Morrisville, New York

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Morrisville, New York
Morrisville, New York is located in New York
Morrisville, New York
Morrisville, New York
Location within the state of New York
Coordinates: 42°53′55″N 75°38′52″W / 42.89861°N 75.64778°W / 42.89861; -75.64778Coordinates: 42°53′55″N 75°38′52″W / 42.89861°N 75.64778°W / 42.89861; -75.64778
CountryUnited States
StateNew York
 • Total1.02 sq mi (2.65 km2)
 • Land1.02 sq mi (2.65 km2)
 • Water0.00 sq mi (0.00 km2)
1,348 ft (411 m)
 • Total2,199
 • Estimate 
 • Density1,805.66/sq mi (697.03/km2)
Time zoneUTC-5 (Eastern (EST))
 • Summer (DST)UTC-4 (EDT)
ZIP code
Area code(s)315
FIPS code36-48593
GNIS feature ID0957706

Morrisville is a village in Madison County, New York, United States. The population was 2,199 at the 2010 census. The village is named after its founder, Thomas Morris.

The Village of Morrisville in the northwest part of the Town of Eaton on US Route 20. Its zip code is 13408. Morrisville State College is located in the village.


The community was named for Thomas Morris and was originally called "Morris Flats." It was made the county seat in 1817 when it was moved from Cazenovia. In 1907 the county seat was moved again this time to Wampsville.

In 1908, the New York State School of Agriculture was established and occupied the old county buildings that were left empty

The First National Bank of Morrisville, Morrisville Public Library, and Old Madison County Courthouse are listed on the National Register of Historic Places.[3]


Morrisville is located at 42°53′55″N 75°38′52″W / 42.89861°N 75.64778°W / 42.89861; -75.64778 (42.898541, -75.647717).[4]

According to the United States Census Bureau, the village has a total area of 1.1 square miles (2.8 km2), all land.


Historical population
Census Pop.
2019 (est.)1,849[2]−15.9%
U.S. Decennial Census[5]

As of the census[6] of 2000, there were 2,148 people, 362 households, and 195 families residing in the village. The population density was 1,863.4 people per square mile (721.2/km2). There were 398 housing units at an average density of 345.3 per square mile (133.6/km2). The racial makeup of the village was 79.93% White, 14.20% African American, 0.74% Native American, 2.23% Asian, 0.93% from other races, and 1.96% from two or more races. Hispanic or Latino of any race were 4.24% of the population.

There were 362 households, out of which 27.1% had children under the age of 18 living with them, 41.7% were married couples living together, 10.8% had a female householder with no husband present, and 45.9% were non-families. 32.0% of all households were made up of individuals, and 10.5% had someone living alone who was 65 years of age or older. The average household size was 2.29 and the average family size was 2.92.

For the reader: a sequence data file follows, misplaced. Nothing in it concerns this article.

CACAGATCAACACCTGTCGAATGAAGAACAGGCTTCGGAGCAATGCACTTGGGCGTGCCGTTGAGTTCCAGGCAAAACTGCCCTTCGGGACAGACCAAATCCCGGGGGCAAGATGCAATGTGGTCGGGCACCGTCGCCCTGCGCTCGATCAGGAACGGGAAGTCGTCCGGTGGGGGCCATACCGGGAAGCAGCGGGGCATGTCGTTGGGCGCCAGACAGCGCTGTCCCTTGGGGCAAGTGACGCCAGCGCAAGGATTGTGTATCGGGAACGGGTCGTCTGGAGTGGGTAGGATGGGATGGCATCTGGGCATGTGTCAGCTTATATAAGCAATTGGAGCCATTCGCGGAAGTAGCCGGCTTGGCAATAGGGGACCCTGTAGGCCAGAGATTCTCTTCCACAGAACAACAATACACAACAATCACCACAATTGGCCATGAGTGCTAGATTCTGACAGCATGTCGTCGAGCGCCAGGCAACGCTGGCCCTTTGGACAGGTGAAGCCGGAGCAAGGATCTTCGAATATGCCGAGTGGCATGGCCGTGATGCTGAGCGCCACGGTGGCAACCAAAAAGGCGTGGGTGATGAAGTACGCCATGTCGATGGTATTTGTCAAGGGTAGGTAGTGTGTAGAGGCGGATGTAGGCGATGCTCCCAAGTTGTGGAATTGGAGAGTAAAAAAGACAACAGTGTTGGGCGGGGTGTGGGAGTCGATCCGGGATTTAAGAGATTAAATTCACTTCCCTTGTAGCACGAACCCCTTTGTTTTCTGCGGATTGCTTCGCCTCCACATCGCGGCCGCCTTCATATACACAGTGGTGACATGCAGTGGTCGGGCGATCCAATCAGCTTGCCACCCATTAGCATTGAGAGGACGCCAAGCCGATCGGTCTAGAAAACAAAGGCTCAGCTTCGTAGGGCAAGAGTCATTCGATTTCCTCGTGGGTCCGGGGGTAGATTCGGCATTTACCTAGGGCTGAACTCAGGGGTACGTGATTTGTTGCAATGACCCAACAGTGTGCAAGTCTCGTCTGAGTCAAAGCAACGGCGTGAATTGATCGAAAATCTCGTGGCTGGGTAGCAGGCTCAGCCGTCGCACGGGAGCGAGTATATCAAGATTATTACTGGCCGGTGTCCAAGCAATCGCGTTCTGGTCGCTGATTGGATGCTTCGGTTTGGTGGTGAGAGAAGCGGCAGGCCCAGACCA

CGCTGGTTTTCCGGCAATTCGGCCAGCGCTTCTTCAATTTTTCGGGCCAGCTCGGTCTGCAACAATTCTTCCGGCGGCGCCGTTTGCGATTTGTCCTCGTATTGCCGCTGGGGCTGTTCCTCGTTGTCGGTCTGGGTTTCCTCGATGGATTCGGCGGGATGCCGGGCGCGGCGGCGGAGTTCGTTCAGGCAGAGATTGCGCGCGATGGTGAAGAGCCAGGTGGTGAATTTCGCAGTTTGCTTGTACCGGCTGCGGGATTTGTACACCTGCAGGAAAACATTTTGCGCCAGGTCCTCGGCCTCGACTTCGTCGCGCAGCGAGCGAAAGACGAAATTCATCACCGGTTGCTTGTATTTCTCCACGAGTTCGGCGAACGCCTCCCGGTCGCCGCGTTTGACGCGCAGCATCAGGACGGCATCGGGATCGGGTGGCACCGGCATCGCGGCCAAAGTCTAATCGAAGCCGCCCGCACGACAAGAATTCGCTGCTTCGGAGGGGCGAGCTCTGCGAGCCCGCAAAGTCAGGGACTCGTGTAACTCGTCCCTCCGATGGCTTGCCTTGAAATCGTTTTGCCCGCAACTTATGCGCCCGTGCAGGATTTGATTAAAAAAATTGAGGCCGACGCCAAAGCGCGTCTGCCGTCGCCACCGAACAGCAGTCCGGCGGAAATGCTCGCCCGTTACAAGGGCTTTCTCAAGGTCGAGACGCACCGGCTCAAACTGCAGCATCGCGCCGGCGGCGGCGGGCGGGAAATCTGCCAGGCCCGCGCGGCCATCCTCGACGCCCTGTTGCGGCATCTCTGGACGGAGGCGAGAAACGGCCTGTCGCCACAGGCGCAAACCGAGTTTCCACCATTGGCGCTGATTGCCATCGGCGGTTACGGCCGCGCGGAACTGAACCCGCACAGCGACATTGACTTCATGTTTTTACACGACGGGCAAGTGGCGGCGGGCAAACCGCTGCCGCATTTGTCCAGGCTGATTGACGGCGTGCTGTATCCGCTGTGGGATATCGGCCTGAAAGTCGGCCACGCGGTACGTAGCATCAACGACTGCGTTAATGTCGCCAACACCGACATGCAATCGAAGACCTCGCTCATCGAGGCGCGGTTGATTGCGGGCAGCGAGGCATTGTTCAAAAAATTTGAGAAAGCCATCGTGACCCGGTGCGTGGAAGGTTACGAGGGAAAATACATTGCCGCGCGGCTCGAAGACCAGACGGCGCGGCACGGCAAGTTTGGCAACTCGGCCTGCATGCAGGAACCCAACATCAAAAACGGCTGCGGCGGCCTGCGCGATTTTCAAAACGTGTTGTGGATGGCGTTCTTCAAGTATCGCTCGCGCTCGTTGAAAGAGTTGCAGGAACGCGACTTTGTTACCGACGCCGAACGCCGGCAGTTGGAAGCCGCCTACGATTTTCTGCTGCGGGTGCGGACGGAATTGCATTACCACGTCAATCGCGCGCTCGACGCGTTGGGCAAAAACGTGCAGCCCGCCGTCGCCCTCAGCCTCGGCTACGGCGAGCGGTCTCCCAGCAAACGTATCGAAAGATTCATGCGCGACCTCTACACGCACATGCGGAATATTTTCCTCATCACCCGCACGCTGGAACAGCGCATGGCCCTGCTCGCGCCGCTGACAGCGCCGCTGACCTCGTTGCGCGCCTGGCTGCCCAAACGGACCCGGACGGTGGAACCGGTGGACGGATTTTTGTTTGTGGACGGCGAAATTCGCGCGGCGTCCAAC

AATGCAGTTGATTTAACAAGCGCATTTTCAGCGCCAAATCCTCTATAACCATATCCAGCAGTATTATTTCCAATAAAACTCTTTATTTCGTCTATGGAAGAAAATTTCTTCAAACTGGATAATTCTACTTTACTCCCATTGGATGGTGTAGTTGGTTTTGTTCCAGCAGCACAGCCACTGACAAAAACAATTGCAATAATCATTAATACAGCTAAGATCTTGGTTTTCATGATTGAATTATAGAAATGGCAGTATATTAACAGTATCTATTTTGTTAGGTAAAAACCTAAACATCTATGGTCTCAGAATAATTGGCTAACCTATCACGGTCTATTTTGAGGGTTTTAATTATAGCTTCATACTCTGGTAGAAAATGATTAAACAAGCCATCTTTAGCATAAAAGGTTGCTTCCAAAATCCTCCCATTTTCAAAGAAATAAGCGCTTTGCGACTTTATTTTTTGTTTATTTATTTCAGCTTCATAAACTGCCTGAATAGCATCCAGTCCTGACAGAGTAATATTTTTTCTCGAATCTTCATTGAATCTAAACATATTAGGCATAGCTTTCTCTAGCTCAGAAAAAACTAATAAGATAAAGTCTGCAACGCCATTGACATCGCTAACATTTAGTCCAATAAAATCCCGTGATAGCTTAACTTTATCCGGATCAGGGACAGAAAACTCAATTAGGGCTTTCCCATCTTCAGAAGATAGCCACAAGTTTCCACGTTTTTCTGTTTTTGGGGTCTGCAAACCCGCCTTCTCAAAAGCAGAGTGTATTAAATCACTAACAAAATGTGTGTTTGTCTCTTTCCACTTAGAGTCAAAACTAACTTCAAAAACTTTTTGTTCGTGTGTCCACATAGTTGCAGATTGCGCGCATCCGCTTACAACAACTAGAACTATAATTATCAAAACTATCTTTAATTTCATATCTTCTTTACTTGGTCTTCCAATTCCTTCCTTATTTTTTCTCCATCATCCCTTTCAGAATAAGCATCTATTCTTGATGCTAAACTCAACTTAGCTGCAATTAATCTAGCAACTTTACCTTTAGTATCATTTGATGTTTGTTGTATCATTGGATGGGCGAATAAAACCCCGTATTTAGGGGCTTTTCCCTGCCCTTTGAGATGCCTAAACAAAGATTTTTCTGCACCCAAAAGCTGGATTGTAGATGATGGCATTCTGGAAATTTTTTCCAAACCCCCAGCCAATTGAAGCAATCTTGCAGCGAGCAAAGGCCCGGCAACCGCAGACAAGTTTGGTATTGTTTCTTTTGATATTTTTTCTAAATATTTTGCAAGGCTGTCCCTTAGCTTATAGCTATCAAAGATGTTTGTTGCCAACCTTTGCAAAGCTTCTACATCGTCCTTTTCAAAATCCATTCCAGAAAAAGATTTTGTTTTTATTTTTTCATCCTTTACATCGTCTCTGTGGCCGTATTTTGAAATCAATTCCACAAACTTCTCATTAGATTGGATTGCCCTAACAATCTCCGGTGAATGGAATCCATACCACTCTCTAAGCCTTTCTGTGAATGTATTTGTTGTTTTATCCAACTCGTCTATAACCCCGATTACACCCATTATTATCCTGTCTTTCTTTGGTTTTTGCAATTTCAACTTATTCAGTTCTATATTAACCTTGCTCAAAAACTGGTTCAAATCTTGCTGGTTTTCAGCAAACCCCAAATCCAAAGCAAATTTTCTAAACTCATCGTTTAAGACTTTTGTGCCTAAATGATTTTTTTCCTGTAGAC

In the village, the population was spread out, with 9.0% under the age of 18, 60.8% from 18 to 24, 11.4% from 25 to 44, 8.3% from 45 to 64, and 10.6% who were 65 years of age or older. The median age was 20 years. For every 100 females, there were 108.1 males. For every 100 females age 18 and over, there were 107.3 males.

The median income for a household in the village was $34,375, and the median income for a family was $50,536. Males had a median income of $29,028 versus $24,643 for females. The per capita income for the village was $8,983. About 9.0% of families and 19.7% of the population were below the poverty line, including 27.2% of those under age 18 and 0.8% of those age 65 or over.


This is the location of the Morrisville State College, which includes Morrisville fish hatchery, and the Morrisville Equestrian Center. Colgate University is eight miles to the southeast, Cazenovia College is 12 miles west, and Syracuse University is 30 miles northwest.

Popular culture[edit]

In the 1980s cartoon series, The Real Ghostbusters, Morrisville was the hometown of Ray Stantz.


  1. ^ "2019 U.S. Gazetteer Files". United States Census Bureau. Retrieved July 27, 2020.
  2. ^ a b "Population and Housing Unit Estimates". United States Census Bureau. May 24, 2020. Retrieved May 27, 2020.
  3. ^ "National Register Information System". National Register of Historic Places. National Park Service. March 13, 2009.
  4. ^ "US Gazetteer files: 2010, 2000, and 1990". United States Census Bureau. 2011-02-12. Retrieved 2011-04-23.
  5. ^ "Census of Population and Housing". Retrieved June 4, 2015.
  6. ^ "U.S. Census website". United States Census Bureau. Retrieved 2008-01-31.

External links[edit]